FIG. 22 is an exploded perspective view of a side surface of the bracket showing the antenna receiving portion, the antenna and a portion of the wiring assembly in accordance with the first embodiment of the present invention;

FIG. 23 is a perspective view of the antenna in accordance with the first embodiment of the present invention;

FIG. 24 is a side view of a portion of the handlebar showing an inboard side of a wireless bicycle communication device in accordance with a second embodiment of the present invention;

FIG. 25 is an exploded view of one of the wireless bicycle communication devices shown removed from the bicycle, showing the bracket, the cover portion and the brake lever assembly in accordance with the second embodiment the present invention; and

FIG. 26 is a perspective exploded view of the bracket of the wireless bicycle communication device and a corresponding wiring assembly with other portions of the wireless bicycle communication device removed to reveal a channel that receives a portion of the wiring assembly, a brake lever support portion, a radio unit receiving portion and an antenna receiving portion in accordance with the second embodiment of the present invention.

DETAILED DESCRIPTION OF THE PREFERRED EMBODIMENTS

Selected embodiments of the present invention will now be explained with reference to the drawings. It will be apparent to those skilled in the art from this disclosure that the following descriptions of the embodiments of the present invention are provided for illustration only and not for the purpose of limiting the invention as defined by the appended claims and their equivalents.

Referring initially to FIG. 1, a bicycle 10 is illustrated in accordance with a first embodiment of the present invention. The bicycle 10 has an electrically powered wireless switching system 12 that includes at least one wireless communication device 14 with an electronic switch 15, as described in greater detail below.

The bicycle 10 includes a bicycle frame 16 with a handlebar 18, a front wheel 20, a rear wheel 22, front brakes 24, rear brakes 26 and the electrically powered switching system 12. As shown in FIGS. 2 and 3, the handlebar 18 includes a central portion 18 a, a right portion 18 b and a left portion 18 c. Referring again to FIG. 1, the front wheel 20 is mounted in a conventional manner to a steering fork of the bicycle frame 16 below the handlebar 18. The back wheel 22 includes a cassette 28 of chain sprockets and is mounted in a conventional manner to a rear portion of the bicycle frame 16. A chaining assembly 30 is rotatably supported to a lower portion of the bicycle frame 16 in a conventional manner.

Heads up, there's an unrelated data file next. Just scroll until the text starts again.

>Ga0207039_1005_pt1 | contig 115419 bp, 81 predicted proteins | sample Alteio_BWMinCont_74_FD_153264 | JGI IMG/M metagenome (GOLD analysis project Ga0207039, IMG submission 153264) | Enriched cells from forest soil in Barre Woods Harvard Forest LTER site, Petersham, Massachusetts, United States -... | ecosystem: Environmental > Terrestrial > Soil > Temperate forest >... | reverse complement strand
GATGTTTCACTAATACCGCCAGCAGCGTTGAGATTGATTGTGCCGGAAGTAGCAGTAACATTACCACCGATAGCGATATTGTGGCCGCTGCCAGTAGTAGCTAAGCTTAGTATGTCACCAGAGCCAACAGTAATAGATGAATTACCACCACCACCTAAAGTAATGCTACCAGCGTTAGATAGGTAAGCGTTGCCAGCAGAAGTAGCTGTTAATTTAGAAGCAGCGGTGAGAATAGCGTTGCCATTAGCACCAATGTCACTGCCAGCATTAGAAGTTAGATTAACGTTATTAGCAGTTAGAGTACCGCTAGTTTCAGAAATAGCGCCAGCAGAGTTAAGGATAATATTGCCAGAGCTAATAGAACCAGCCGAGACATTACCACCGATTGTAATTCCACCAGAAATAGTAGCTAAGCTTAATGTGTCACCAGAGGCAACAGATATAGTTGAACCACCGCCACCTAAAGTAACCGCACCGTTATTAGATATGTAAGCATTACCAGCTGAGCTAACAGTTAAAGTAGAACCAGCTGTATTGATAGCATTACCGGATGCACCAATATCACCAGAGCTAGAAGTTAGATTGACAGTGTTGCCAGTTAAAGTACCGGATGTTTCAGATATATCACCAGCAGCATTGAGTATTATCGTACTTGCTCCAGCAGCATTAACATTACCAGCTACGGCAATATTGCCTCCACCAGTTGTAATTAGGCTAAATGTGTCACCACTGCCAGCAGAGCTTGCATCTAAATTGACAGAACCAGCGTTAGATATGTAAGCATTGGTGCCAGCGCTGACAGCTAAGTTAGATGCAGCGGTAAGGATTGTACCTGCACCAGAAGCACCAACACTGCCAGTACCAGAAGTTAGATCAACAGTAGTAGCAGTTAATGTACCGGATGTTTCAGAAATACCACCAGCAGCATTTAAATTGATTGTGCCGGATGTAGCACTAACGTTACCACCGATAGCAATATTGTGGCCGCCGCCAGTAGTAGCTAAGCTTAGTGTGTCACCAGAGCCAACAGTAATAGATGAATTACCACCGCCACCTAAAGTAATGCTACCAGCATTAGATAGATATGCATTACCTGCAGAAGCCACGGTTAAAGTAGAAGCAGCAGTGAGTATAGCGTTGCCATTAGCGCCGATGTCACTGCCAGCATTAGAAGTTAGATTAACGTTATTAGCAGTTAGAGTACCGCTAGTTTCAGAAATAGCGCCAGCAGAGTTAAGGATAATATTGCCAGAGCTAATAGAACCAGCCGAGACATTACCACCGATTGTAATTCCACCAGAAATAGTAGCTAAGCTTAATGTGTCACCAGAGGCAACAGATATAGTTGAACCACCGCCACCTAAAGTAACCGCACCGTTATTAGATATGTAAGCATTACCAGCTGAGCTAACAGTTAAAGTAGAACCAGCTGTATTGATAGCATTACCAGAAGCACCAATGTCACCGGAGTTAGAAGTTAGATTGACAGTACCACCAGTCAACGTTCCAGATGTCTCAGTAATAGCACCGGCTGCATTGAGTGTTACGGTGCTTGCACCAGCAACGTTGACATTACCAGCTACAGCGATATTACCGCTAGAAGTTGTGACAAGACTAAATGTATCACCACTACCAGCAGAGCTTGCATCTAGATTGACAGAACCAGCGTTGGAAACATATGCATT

The front brakes 24 are mounted to the steering fork of the bicycle frame 16 adjacent to the front wheel 20 in a conventional manner. The rear brakes 26 are mounted to the rear portion of the bicycle frame 16 adjacent to the rear wheel 20 in a conventional manner. Since the front wheel 20, the rear wheel 22, the front brakes 24, the rear brakes 26, the cassette 28 and the chainring assembly 30 are all conventional elements, no further description is provided for the sake of brevity. The bicycle 10 also a front derailleur 42 and a rear derailleur 44 that are described in greater detail below. The electrically powered switching system 12 includes a controller/display unit 46 (a central processing unit) and at least one wireless communication device 14.

The front derailleur 42 is attached to the bicycle frame 16 in a conventional manner adjacent to the chainring assembly 30. The front derailleur 42 is configured to move the chain C between the chainrings of the chainring assembly 30 in a conventional manner.

The rear derailleur 44 is attached to the bicycle frame 16 in a conventional manner adjacent to the cassette 28 and the rear wheel 22. The rear derailleur 44 is configured to move the chain C between the various diameter sprockets of the cassette 28 in a conventional manner.

A description of the electrically powered switching system 12 is now provided with initial reference to FIG. 1. The controller/display unit 46 is a basically a computer control module that is attached to the central portion 18 a of the handlebar 18 via a bicycle attachment portion 48. The controller/display unit 46 includes a central processing unit (CPU) (not shown), conventional electronic memory, such as RAM, ROM and/or FLASH memory, an optional connector cable 50 (FIGS. 1 and 2 only), a display, a radio signal receiver 52 (FIGS. 2 and 3 only) and a battery (not shown) that powers the controller/display unit 46.